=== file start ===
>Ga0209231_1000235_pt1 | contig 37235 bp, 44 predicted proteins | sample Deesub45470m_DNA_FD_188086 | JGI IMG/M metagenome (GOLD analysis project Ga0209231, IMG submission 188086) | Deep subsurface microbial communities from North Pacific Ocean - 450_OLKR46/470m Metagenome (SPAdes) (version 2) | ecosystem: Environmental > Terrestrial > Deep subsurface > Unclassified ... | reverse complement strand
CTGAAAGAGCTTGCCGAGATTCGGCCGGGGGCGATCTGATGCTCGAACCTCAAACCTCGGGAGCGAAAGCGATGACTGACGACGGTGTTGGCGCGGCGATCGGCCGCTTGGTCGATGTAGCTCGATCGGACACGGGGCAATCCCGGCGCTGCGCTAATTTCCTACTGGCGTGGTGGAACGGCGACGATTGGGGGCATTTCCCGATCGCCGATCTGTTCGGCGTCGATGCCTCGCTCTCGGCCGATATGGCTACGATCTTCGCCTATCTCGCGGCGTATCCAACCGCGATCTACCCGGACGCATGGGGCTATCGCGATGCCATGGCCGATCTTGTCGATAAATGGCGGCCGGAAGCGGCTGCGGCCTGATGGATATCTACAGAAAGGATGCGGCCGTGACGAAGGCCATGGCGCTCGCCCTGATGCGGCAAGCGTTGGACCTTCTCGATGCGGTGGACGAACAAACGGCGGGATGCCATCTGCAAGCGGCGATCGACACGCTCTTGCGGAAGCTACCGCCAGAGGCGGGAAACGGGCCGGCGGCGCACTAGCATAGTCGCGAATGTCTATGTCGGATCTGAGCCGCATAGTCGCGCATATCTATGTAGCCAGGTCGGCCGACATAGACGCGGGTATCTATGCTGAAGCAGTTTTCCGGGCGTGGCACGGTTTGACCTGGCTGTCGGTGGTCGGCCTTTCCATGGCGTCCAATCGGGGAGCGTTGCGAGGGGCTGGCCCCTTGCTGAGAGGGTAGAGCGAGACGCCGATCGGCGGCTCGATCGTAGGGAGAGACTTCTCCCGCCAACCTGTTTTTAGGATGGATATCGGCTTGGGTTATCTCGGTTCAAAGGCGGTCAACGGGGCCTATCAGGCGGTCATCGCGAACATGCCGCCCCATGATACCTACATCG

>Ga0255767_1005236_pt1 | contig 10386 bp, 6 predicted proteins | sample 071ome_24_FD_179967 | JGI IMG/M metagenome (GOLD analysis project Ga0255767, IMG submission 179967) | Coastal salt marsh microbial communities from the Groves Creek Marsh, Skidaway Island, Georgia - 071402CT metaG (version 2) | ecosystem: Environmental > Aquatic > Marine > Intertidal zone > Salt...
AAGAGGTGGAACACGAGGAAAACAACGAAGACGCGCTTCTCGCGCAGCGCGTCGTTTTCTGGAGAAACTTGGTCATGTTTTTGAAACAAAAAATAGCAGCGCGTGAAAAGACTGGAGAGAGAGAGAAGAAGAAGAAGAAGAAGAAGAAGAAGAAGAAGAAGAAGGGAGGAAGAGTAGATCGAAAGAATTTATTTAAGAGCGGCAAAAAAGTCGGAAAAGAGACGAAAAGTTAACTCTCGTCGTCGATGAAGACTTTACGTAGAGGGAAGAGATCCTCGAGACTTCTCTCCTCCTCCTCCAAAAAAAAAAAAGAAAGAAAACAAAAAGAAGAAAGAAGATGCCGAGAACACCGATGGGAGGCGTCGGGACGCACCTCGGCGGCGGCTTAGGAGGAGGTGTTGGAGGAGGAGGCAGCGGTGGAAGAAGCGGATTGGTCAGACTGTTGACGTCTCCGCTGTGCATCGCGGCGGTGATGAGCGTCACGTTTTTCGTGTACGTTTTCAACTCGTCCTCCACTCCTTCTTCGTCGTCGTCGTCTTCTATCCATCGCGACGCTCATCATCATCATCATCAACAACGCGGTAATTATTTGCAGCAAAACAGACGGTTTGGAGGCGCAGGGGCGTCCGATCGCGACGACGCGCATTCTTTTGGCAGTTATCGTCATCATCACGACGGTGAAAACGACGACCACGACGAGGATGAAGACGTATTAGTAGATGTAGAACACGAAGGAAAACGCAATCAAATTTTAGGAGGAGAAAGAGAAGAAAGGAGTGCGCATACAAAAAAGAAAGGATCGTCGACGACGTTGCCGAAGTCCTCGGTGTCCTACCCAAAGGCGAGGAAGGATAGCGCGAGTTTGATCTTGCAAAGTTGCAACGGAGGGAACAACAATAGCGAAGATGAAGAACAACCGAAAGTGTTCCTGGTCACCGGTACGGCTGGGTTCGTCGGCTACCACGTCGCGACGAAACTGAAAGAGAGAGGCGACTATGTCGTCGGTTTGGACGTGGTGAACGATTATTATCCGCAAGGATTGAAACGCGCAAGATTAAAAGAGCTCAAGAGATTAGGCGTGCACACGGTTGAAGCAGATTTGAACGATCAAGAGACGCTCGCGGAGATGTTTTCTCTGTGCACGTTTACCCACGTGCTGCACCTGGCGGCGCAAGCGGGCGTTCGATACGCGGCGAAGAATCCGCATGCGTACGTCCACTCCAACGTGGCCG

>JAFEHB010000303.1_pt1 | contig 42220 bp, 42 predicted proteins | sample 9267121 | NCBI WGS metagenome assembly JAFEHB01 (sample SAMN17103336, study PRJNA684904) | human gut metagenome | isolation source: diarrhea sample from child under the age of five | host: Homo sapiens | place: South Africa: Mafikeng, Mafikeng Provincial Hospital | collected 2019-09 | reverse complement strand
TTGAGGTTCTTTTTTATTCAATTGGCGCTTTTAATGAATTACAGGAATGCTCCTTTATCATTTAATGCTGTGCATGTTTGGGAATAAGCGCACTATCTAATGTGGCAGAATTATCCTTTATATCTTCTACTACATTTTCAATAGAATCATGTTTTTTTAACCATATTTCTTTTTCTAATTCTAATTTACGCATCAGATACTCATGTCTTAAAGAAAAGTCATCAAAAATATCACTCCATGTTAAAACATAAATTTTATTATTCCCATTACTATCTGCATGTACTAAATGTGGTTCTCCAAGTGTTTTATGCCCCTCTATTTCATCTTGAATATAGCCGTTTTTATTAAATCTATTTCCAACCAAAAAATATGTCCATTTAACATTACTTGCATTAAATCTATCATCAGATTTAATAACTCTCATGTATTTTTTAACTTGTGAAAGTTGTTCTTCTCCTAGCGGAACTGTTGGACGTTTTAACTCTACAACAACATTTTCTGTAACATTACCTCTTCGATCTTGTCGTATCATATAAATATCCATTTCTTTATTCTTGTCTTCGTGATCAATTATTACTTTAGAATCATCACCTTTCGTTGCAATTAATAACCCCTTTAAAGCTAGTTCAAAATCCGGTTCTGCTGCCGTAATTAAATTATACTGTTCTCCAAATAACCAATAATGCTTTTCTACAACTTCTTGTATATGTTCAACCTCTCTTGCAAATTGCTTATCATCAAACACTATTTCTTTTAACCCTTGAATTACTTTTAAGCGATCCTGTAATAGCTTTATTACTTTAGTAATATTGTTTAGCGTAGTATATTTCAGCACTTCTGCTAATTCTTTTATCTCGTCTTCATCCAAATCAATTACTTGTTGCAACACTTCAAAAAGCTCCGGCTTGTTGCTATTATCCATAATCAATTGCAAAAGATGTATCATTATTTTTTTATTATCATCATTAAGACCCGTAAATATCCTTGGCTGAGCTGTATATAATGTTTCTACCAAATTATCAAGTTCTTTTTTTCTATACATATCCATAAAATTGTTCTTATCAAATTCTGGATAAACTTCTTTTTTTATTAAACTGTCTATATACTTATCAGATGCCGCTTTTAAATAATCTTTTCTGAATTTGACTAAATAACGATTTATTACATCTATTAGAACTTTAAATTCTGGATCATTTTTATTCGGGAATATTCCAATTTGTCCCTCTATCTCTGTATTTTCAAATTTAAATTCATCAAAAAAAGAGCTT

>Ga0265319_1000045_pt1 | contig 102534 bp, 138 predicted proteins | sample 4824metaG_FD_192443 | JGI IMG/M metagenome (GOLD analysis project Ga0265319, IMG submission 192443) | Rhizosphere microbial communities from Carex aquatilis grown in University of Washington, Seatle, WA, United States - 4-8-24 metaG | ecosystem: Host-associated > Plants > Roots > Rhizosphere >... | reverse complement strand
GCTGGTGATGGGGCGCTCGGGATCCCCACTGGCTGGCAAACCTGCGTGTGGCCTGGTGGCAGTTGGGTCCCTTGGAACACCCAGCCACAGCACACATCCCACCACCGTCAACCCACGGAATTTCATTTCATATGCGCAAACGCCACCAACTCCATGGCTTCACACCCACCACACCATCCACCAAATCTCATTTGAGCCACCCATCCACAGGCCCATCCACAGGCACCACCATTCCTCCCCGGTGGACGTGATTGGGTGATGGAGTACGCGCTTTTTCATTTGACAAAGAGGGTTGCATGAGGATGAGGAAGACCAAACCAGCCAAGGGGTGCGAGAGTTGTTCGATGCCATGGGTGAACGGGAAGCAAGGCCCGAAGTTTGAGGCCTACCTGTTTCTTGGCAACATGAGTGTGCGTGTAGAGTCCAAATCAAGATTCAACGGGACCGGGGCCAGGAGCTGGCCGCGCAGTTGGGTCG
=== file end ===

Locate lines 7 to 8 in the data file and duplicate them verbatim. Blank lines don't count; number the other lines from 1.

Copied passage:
>Ga0265319_1000045_pt1 | contig 102534 bp, 138 predicted proteins | sample 4824metaG_FD_192443 | JGI IMG/M metagenome (GOLD analysis project Ga0265319, IMG submission 192443) | Rhizosphere microbial communities from Carex aquatilis grown in University of Washington, Seatle, WA, United States - 4-8-24 metaG | ecosystem: Host-associated > Plants > Roots > Rhizosphere >... | reverse complement strand
GCTGGTGATGGGGCGCTCGGGATCCCCACTGGCTGGCAAACCTGCGTGTGGCCTGGTGGCAGTTGGGTCCCTTGGAACACCCAGCCACAGCACACATCCCACCACCGTCAACCCACGGAATTTCATTTCATATGCGCAAACGCCACCAACTCCATGGCTTCACACCCACCACACCATCCACCAAATCTCATTTGAGCCACCCATCCACAGGCCCATCCACAGGCACCACCATTCCTCCCCGGTGGACGTGATTGGGTGATGGAGTACGCGCTTTTTCATTTGACAAAGAGGGTTGCATGAGGATGAGGAAGACCAAACCAGCCAAGGGGTGCGAGAGTTGTTCGATGCCATGGGTGAACGGGAAGCAAGGCCCGAAGTTTGAGGCCTACCTGTTTCTTGGCAACATGAGTGTGCGTGTAGAGTCCAAATCAAGATTCAACGGGACCGGGGCCAGGAGCTGGCCGCGCAGTTGGGTCG